• subtitle: Your Local Shapers Are Here To Rescue You With A Rightside Intervention

Written by  Allison Arteaga
Friday, 4/05/13

Like most East Coast surfers, you have probably been suffering for a long time under the delusion that boards made here on the East Coast can’t cut it. You’re addicted to surf industry hype, and you’re in denial about it. But your local shapers couldn’t sit back and watch you hurt yourself any longer. So in ESM’s March 2013 issue (Volume 22, #167) they gathered to stage an intervention and help you see the truth: that riding a locally produced board could actually be better for you.

These guys really care about you — so much so that 129 of them from all up and down the coast came together hoping to convince you to get the help you need. There was such an overwhelming response that we couldn’t even fit all of their appeals in the mag. Which is why we’re just now wrapping up our four-part web extension. Last week, our shapers outlined a treatment plan to help both you and them. And this week, as one last bit of encouragement, they’ll give you a sneak peek at all the exciting things in store for East Coast board design. So, just take a seat and hear these guys out. This will only take a few minutes…


“There’s a bright future ahead for all of us…”

I still see boards going shorter and wider with slightly fuller rails. They just work well for our waves here on the East Coast. We have smaller surf that tends to be weaker than the west coast. A little flatter, wider board, which tends to be faster, actually works better in most of our conditions.” –Josh Miller/Miller Surfboards (North Florida)

“I think the trend right now is a heavy emphasis on the concave bottoms, and they have their place and work well, but for smaller waves, I feel the round-nosed fish tends to do better with a speed flat bottom.” –Greg Elliot/Greg Elliot Custom Surfboards (South Carolina)

“The trend is designing for the average surfer: the guy who doesn’t get to surf every day and wants to have fun when he can surf. It’s just as challenging to shape a board for an older guy who’s just beginning to surf and tune it to his needs as compared to the hot young 20-year-old kid who can shred. They’re both exciting.” –Jim Saunders/Phoenix Surfboards (New York)

“Here in the Great Lakes, I see the volume starting to make a comeback, and more performance longboards and personal art. The future seems to trend on fins and placement options.” –Marty Karish/No Quarter Surfboards (Great Lakes)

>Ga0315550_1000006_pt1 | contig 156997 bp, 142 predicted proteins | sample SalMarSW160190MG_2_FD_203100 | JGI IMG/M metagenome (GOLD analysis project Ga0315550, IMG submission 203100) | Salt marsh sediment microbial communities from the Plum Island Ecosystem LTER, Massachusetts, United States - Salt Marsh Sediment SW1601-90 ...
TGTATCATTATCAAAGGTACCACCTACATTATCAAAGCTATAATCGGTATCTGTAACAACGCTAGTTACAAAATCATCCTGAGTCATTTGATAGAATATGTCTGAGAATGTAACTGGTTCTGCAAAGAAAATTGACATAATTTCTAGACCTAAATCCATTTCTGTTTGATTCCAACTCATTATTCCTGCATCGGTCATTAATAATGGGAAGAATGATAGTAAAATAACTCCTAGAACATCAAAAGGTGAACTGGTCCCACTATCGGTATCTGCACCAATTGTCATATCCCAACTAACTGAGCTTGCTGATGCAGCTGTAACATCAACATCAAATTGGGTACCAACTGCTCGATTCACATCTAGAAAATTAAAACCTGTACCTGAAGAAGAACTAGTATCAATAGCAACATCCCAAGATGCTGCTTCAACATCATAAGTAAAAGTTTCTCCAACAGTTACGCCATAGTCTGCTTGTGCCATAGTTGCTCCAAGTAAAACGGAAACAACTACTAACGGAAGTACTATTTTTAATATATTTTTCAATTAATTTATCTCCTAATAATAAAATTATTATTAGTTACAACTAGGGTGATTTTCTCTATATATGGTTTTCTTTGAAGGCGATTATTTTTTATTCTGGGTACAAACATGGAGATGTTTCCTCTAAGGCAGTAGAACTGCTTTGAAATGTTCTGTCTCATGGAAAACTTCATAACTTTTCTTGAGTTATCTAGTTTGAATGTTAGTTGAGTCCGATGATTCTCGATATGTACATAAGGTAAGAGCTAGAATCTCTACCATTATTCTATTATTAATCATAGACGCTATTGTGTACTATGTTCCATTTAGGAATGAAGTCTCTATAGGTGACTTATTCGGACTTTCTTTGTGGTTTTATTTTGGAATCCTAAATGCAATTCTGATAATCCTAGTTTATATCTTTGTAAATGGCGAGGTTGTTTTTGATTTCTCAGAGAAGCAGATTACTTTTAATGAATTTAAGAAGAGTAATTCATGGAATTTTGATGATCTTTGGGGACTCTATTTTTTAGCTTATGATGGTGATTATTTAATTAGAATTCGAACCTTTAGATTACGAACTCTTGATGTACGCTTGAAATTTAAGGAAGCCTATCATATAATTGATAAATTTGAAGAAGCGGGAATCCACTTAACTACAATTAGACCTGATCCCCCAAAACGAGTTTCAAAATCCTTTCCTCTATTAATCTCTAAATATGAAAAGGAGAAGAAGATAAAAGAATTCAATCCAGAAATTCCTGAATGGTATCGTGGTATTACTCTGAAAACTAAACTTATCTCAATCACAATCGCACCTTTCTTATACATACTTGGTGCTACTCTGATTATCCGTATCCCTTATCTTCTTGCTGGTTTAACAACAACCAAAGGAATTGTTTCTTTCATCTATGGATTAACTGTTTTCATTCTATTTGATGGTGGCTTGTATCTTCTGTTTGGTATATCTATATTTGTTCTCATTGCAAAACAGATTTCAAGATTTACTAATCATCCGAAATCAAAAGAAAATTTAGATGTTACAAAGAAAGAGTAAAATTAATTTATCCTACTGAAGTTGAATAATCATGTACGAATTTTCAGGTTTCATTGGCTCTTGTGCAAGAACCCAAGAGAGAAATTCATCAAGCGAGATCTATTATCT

“There is a lot of experimenting going on now with shorter boards, and I see people going back to trying different style of channels again.” –Todd Holland/Todd Holland Shapes (Central Florida)

“The biggest trend in East Coast shaping seems to be a departure from the pro tour type shortboard. 95% of the surfers/waves on the East Coast do not benefit from that type of board. I would like to see the East Coast become the authority in the high tech/alternative type of construction, like what the Coil guys are doing with their exotic laminations, what Drew Bagget is doing with CoreCork, and what Greg Loehr has done with epoxy resins. They are sending East Coast-built products to California instead of the other way around.” –Richard Prause/Grasshopper Surfboards (South Carolina)

“I think we all would like to be able to export our boards to other countries.” –Werner Vega/Werner Vega Surfboards (Puerto Rico)

“The future needs to include some more durability in custom high-performance equipment. Thin, lightweight shorties with pop that doesn't fade with 6 sessions is the holy grail. And it sure isn't Polyester/Urethane with a wood stringer.” –Gary Wilson/Kinetic Surf Designs (South Carolina)

“Epoxy has come a long way from when I started shaping, which now is about 30 years. Epoxy has made its impact on Florida because they float a little better than polyester boards. But not all surfers like them.” –Mickey Miller/ Miller Surfboards (South Florida)

“Trends? I am sure it varies from beach to beach. Carbon on the tail is cool, right? But seriously, less waste and more environmentally friendly materials.” –Jason Hendricks/Green Room Board Co. and Hendricks Surfboards (North Carolina)

“A lot of shapers who said years ago they would never use the aid of a computer and machine are rethinking that. Being able to reproduce a board as closely as possible to the one before helps with refining the whole board design, and the board gets better and better as it evolves.” –Dru McDaniel/Havoc Surfboards (North Carolina)

I have been hand-shaping for 30 years and can hold my own with the best of them, and I think using a shaping machine is just as challenging, and it’s a tool that takes time to master just like the planer. But it’s the best way to keep the consistency that people expect and that top surfers need to be competitive.” –Todd Sutz/Island Inspired (South Carolina)

“The biggest trends are computer shapes, and while I understand the need for them, I'm glad I don't rely on them. I've gone past that in my years of experience, and I am lucky enough to shape for individuals.”  –Marty Keesecker/Wave Riding Vehicles (Virginia)

Also check out these shapers from the slideshow:

Wes Craft/Craft Custom Surfboards (North Carolina), Troy Borden/Troy Borden Surfboards (Central Florida), Sean Fell/WBZ Surfboards (Gulf Florida), Brian Wynn/ Wynn Surfboards (New Jersey), Jeffrey Pollack/Spindrift Surfboards (Texas), Chris Shipley/ShipleySurf Designs (New Hampshire), Matt Kennaugh/Cloud Nine Customs (New York), John Lucas/Lucas Surfboards (North Carolina), Tommy Grimes/Island Surfboards (New York), Greg Paul/XTC Surfboards (North Carolina), Mike Whisnant/Whisnant Surfboards (North Florida), Kenny Briel/Savage Surfboards (North Carolina)

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More Top Stories
Access all the past archives of all features under ESM Exclusives.